Fegley’s Ben is a tougher and more resilient, but at the end of the day he’s still a kid. Although undoubtedly comfortable and assured in his native town, being dumped into big, bad New York City is a tall order for any outsider, let alone a 12-year-old. Nor is this fish-out-of-water alienation Ben’s only challenge; he’s also operating at less than peak efficiency, for reasons that won’t be disclosed here.

More to the point, Ben has pinned all hope on something he knows is highly unlikely. As time passes, we see the bravado leak from Fegley’s face, his gaze growing increasingly nervous and worried.

As was the case with the similarly young protagonists in Hugo, Rose and Ben are thrust head-first into an adult world that too often is marked by loneliness, confusion and regret. And yet — and yet — Haines shapes his young stars’ performances in a manner that reassures us: These kids never lose their sense of magic and possibility.

Moore obviously had a great time over-emoting in the clips we see of the Lillian Mayhew melodramas that keep Rose transfixed in a movie theater. But Moore’s finest moments come in this film’s third act, reminding us of the nuanced and oh-so-precise performance she delivered under Haynes’ earlier guidance, in 2002’s “Far from Heaven.”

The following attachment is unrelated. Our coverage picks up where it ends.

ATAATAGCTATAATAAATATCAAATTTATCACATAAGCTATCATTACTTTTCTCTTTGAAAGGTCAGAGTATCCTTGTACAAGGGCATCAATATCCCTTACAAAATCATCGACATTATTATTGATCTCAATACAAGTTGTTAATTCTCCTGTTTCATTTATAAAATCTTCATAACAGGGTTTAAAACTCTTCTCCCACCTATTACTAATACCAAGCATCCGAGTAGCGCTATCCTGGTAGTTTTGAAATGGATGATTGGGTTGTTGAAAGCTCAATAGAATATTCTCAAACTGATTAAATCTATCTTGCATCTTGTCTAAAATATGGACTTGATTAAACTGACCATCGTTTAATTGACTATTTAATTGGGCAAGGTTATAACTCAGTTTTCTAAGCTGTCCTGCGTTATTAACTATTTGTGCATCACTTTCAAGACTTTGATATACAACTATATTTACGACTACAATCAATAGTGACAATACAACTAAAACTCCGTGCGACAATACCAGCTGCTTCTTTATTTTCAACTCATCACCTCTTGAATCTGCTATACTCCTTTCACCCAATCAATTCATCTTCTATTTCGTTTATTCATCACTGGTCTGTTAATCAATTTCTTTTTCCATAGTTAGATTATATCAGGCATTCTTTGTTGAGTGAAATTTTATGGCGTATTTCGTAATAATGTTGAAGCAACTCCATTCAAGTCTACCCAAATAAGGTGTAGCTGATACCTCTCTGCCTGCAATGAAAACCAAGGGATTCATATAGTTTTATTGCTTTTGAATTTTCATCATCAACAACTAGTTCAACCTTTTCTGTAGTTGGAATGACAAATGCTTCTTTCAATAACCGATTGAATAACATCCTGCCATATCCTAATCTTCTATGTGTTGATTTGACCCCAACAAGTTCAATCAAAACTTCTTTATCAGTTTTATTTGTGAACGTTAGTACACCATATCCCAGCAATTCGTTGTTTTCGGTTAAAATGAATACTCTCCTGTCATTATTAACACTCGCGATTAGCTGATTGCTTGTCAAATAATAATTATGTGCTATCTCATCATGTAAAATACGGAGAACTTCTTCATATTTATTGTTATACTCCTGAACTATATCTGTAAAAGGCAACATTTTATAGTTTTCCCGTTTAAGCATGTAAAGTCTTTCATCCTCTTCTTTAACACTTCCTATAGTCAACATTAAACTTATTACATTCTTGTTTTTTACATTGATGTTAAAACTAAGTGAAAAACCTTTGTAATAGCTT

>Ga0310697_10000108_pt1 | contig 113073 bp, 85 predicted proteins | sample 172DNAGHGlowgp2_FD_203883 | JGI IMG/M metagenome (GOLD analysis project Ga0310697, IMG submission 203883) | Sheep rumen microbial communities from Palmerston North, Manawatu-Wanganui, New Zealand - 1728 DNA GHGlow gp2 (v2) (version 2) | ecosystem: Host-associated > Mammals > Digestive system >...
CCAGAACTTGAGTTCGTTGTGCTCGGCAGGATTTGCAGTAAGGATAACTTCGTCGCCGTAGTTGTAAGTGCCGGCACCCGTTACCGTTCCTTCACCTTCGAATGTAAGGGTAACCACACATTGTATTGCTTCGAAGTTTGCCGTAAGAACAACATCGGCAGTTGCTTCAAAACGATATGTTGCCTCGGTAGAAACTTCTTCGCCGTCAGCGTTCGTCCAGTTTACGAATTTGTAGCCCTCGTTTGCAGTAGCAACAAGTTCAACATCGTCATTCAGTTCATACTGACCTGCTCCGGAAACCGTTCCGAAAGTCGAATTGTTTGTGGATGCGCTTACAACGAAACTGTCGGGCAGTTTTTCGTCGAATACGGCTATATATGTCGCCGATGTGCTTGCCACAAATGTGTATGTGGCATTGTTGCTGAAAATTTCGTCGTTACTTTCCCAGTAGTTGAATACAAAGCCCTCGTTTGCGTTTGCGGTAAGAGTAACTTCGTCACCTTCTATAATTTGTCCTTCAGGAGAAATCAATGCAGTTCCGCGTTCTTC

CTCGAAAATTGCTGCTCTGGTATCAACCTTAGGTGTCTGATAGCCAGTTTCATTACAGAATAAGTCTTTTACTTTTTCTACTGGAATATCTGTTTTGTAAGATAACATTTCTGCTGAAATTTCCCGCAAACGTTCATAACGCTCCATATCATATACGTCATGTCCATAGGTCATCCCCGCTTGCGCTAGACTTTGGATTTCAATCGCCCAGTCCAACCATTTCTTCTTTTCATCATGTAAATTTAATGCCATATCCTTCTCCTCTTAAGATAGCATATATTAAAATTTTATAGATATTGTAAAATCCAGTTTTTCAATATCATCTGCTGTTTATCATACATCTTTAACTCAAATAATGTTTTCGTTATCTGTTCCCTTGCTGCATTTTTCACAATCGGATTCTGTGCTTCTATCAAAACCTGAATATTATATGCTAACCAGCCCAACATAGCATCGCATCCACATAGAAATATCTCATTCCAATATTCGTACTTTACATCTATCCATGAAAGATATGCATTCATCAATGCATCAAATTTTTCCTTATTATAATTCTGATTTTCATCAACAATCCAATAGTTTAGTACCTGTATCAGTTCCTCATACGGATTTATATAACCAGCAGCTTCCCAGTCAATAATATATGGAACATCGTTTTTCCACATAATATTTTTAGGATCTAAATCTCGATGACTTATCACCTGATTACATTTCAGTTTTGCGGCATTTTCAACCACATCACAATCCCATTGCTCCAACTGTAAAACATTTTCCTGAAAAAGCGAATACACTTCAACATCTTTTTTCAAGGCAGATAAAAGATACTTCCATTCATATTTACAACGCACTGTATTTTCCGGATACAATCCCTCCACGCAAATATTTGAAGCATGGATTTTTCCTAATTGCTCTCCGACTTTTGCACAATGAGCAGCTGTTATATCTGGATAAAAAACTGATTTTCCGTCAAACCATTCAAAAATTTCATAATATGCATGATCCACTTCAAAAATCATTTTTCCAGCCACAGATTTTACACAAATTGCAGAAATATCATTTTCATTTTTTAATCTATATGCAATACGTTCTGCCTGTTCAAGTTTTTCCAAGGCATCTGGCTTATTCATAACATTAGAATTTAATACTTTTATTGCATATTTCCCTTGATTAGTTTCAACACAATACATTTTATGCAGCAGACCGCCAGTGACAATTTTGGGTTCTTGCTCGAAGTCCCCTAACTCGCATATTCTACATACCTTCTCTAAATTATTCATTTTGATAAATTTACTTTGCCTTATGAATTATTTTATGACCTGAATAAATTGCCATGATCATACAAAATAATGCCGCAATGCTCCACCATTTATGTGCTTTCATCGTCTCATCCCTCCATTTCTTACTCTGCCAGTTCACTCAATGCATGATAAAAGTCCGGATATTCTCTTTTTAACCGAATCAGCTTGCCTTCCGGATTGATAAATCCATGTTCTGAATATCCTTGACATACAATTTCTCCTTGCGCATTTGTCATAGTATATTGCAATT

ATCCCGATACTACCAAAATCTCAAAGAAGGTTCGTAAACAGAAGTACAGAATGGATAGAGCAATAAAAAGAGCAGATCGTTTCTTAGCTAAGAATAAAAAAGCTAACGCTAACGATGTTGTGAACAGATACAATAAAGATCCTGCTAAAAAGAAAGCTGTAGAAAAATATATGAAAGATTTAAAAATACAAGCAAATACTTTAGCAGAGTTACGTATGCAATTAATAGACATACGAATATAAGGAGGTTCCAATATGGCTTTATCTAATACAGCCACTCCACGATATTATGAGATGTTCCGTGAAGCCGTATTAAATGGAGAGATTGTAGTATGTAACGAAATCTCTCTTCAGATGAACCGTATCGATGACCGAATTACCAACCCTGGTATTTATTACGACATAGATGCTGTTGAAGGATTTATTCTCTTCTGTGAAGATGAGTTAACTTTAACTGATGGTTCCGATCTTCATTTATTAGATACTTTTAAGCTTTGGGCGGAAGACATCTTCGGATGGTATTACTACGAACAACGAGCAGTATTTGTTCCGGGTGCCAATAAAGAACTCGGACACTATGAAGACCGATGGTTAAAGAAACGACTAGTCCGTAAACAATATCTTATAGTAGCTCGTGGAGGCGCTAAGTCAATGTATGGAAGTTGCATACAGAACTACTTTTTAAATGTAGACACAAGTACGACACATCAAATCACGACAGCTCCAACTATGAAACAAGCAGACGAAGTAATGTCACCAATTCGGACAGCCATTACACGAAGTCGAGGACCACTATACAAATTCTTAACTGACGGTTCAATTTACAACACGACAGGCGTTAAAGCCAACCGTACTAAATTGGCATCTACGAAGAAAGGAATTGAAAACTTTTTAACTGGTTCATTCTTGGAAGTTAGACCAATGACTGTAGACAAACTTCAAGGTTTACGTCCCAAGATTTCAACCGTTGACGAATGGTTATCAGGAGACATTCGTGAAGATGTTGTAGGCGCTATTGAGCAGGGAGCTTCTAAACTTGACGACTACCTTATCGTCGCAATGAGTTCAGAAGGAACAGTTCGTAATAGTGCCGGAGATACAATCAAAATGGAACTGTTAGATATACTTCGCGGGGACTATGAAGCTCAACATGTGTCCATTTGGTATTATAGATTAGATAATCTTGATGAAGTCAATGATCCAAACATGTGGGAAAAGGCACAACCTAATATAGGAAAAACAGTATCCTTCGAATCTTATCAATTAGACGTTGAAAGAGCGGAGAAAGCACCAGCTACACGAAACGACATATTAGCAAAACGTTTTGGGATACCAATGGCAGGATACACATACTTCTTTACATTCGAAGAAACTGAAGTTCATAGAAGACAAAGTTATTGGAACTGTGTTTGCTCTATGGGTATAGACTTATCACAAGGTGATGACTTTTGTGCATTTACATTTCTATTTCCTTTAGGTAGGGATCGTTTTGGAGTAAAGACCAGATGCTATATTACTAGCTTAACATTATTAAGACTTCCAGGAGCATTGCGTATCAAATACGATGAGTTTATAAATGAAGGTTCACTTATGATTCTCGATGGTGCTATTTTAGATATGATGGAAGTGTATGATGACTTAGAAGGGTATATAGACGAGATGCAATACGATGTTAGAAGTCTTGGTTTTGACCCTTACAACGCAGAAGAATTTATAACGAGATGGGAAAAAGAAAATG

Williams makes the most of her brief flashback moments, particularly during one disarmingly poignant scene shared with Fegley, when Elaine gently tries to deflect Ben’s questions about his father. Jaden Michael is high spirits and unbridled enthusiasm as Jamie, a friendly and helpful boy Ben encounters in New York City.

Cory Michael Smith — recognized as the dangerously unbalanced Edward Nygma, on TV’s Gotham — is the opposite here: warmly trustworthy as Rose’s compassionate older brother, Walter.

Burwell’s thoroughly engaging orchestral score notwithstanding, Haynes also makes excellent use of a few iconic source songs, most notably David Bowie’s “Space Oddity” and Eumir Deodato’s jazz re-imagining of Richard Strauss’ “Also Sprach Zarathustra.”

Aside from the intensity of our involvement with Rose and Ben, this is a film — and story — for people who love books, music, museums, curios, lists and, well, stuff. Haynes and Selznick deftly blend everything with often ingenious creativity; I’ve not even mentioned production designer Mark Friedberg’s flat-out awesome miniatures and dioramas, or the impact of the Queens Museum’s amazing “Panorama of the City of New York,” built for the 1964 World’s Fair.

Although the highlights of Haynes’ film are legion, I’ve no doubt that some viewers will find it too slow, ludicrously contrived and eye-rollingly sentimental. Such individuals deserve our pity; obviously, they’ve forgotten what it’s like to believe in — and embrace — the giddy delights of true magic.

Wonderstruck would make a terrific double feature with Hugo. I can think of no finer compliment.